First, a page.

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  • Taking Care of Yourself
  • Confidence with Self-Management to Manage Care and Fear

Persons who have serious illnesses or who are called very "frail" understand all too well that there that they have unique questions, fears and hopes. And if they depend on a caregiver, the caregiver has unique needs. The unique questions, fears, needs, and hopes will make both patients and caregivers think differently about the meaning of life, their past and their future.

The following information is a summary of thousands of responses to this survey. If focuses on two very important solution to the many issues very ill patients and their caregivers often face.

Taking Care of Yourself

Most important is the need for patients and caregivers is to take care of themselves.

  1. First, people need to understand the situation.

    By doing this they will be better able to live in the present and more easily accept the future. At times it may seem as though the effort isn't worth it, that they are "too sick" or there "isn't enough time." But many people with serious problems find it much more helpful to:

    The questions that were just answered at HowsYourHealth are designed to help people, their families, and their caregivers better understand their situation.

  2. Secondly, when someone has a serious illness, it is important to:

    For example, if when people are able to get some physical exercise they may feel better. This can involve anything from daily stretches and a short walk to a more involved exercise program.

  3. Name and discuss feelings.

    Serious illnesses impact feelings. When someone has a serious illness, family roles change. Many people find that they have conflicts, ongoing difficulties in relationships, and communication problems.

    Patients, families, and caregivers might try marking on the following list of "pairs" how they are feeling. For example, if one person feels a lot of hope, they would put their mark next to or on the word "hope".

    Hope <----------------------->Despair (Hopeless)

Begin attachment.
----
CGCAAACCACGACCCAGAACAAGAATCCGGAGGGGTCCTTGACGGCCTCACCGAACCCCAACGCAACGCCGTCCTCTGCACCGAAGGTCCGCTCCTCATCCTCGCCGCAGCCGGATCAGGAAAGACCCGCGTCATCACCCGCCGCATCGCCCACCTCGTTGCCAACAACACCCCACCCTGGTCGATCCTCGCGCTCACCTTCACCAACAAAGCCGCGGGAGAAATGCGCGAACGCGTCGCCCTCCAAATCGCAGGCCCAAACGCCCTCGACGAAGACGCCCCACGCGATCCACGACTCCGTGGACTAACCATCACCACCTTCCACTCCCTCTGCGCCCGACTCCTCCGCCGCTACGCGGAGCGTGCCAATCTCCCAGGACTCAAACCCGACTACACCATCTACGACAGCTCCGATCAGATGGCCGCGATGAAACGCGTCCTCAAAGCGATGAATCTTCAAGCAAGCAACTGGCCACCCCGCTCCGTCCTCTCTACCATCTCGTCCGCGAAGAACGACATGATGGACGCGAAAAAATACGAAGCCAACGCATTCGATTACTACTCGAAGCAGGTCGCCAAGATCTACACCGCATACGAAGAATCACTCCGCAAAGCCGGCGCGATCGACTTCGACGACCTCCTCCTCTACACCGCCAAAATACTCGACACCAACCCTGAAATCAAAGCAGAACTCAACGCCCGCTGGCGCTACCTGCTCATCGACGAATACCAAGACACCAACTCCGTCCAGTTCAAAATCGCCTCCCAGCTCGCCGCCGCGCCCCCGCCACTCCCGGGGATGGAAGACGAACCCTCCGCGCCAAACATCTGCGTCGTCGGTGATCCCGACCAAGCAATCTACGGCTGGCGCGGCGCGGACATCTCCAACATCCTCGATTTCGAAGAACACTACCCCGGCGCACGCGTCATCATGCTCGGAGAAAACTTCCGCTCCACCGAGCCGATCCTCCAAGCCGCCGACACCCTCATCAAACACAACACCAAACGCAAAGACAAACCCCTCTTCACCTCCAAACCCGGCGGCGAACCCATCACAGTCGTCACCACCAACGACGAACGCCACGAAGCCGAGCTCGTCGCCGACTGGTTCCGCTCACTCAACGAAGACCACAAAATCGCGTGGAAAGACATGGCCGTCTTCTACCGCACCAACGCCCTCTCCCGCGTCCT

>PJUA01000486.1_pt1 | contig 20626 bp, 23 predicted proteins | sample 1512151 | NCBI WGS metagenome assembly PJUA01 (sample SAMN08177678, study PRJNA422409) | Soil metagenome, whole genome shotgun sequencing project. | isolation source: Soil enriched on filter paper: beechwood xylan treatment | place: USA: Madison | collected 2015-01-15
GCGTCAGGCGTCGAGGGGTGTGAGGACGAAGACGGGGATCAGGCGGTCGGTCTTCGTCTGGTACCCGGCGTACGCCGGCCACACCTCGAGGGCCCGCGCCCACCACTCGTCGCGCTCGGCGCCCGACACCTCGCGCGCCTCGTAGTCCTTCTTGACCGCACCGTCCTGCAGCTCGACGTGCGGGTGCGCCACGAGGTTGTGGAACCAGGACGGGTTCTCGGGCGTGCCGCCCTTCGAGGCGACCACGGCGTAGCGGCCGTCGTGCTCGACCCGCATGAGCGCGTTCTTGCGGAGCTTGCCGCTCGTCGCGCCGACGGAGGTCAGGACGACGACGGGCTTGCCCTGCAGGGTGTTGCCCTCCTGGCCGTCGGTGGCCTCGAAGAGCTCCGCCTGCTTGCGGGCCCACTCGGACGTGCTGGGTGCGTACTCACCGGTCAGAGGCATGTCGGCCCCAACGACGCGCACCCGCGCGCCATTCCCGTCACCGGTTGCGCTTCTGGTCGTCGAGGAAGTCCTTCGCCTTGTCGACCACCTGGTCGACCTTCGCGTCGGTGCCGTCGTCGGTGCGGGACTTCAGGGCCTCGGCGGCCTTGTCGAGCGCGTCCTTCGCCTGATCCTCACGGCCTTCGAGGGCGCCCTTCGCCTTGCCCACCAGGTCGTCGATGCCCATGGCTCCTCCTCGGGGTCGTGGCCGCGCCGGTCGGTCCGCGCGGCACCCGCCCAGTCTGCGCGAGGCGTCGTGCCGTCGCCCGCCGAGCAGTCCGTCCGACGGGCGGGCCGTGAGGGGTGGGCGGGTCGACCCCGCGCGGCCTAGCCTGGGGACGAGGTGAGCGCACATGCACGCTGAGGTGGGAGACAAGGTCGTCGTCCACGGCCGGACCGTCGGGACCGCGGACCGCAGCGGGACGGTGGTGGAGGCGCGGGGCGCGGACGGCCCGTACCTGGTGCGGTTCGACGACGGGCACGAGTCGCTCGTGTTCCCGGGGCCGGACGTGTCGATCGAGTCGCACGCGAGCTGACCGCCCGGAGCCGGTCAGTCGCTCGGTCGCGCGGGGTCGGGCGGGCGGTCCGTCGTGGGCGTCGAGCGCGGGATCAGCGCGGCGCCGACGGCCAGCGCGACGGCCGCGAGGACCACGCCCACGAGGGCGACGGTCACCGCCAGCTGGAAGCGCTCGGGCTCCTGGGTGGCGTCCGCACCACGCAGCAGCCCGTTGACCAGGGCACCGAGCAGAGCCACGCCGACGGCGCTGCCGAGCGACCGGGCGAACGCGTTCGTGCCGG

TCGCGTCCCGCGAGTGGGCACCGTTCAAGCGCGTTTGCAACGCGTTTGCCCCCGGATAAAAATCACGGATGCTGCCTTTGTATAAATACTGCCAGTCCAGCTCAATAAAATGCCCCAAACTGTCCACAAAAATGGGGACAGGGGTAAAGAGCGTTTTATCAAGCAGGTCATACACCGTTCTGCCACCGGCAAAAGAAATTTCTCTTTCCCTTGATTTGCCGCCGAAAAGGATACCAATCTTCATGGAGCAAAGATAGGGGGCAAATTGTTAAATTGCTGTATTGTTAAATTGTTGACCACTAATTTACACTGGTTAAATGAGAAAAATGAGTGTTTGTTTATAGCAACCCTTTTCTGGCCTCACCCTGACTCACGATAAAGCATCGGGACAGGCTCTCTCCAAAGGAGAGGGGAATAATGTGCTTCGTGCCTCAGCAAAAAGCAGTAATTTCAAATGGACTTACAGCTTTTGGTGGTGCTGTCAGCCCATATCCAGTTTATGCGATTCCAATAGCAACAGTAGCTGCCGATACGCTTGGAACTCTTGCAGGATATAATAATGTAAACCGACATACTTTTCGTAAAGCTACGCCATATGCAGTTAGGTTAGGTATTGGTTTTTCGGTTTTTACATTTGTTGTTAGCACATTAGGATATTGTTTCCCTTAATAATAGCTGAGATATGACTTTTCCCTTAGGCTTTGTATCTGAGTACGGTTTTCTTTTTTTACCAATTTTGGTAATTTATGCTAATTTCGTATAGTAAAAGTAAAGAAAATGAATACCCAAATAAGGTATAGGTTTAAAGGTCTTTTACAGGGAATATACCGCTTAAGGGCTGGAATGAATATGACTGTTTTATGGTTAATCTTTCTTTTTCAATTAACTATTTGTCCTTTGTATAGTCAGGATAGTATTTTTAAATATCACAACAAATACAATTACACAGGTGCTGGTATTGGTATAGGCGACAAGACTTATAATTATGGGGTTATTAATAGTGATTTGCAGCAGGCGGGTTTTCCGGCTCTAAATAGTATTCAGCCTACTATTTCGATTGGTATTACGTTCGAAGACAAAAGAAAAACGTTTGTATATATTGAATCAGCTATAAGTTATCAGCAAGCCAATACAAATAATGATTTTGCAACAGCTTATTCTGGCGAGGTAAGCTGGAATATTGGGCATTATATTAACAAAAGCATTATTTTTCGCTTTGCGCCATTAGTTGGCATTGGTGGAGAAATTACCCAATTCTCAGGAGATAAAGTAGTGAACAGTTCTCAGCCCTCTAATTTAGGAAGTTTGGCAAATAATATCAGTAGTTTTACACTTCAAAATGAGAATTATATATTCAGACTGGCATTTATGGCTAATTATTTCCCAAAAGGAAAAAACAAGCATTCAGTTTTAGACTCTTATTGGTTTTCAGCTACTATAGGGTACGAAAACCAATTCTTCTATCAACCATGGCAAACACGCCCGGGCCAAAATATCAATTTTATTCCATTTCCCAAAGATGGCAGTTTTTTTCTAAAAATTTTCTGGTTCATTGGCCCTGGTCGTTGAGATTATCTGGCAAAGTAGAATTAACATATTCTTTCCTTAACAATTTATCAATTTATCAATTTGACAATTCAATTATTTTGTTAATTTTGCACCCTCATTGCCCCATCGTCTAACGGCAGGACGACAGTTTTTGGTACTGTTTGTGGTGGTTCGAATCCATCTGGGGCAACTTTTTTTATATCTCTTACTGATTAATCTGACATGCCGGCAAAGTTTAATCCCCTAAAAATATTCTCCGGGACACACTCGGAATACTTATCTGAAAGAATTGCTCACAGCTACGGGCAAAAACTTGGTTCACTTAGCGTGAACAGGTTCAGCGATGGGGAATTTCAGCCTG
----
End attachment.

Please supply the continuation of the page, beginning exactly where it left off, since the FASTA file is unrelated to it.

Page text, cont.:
Denial <----------------------->Acceptance
    Meaninglessness <----------------------->Meaningfulness
    Independence <----------------------->Accepting, dependency
    Family burden <----------------------->Opportunity to serve
    Uncertainty(Ambiguity) <----------------------->Certainty of outcome
    Making plans <----------------------->Unable to plan
    Holding on <----------------------->Letting go
    Speaking openly <----------------------->Not talking
    Family as it was <----------------------->Family as it is becoming

    It is helpful to talk about where the marks are located. Note that the best "place" to be is usually not at one end or the other, but somewhere in between. Once people talk about their answers, they find it much easier to think about how they will manage the present and future.

    After the questions are answered, people can talk about ways to keep the illness from getting in the way of sharing, support, and love.

    For Example:

Confidence with Self-Management and Managing Fear

People who have serious illnesses almost always have fears. The three most common fears are fear of being a burden, fear of pain, and fear of losing control. The sicker the person is the greater the number of fears UNLESS she or he feels confident. Think about that...if a very sick person (or caregiver) can become more confident many of the fears and concerns disappear.

Confidence to manage and control health and life problems is very important. Confidence can be made by:

For example, a patient with heart failure who knows how to adjust fluid pills (diuretics) when the weight is too high can keep from becoming short of breath and going back to the hospital, and becoming badly frightened.

The HowsYourHealth questions you just answered help patients, caregivers, and health professsional identify important needs and fears. They can then talk about ways to become more confident and less afraid. HowsYourHealth also has a tool called Problem Solving that can be very helpful for patients and caregivers to solve problems and become more confident.

While it may help you to talk with others about concerns, problems and fears, it is important for you to remember there is no right or wrong way to talk---or NOT talk. (It is normal to have a need for silence some of the time).

People with serious illnesses find different ways to get help. Family members and friends as well as support groups and trained counselors can help. There are also excellent resources in libraries, bookstores and the internet that can help live with serious illness.

For more information contact:
Hospice at the American Hospice Foundation, (202-223-0204)

We have tried to make the How's Your Health error-free. However, those involved in its preparation can not warrant that all of the information is accurate and complete. When you use How's Your Health as a guide for your health and medical care, be sure to discuss any questions about it with your doctor, nurse, or other health care worker.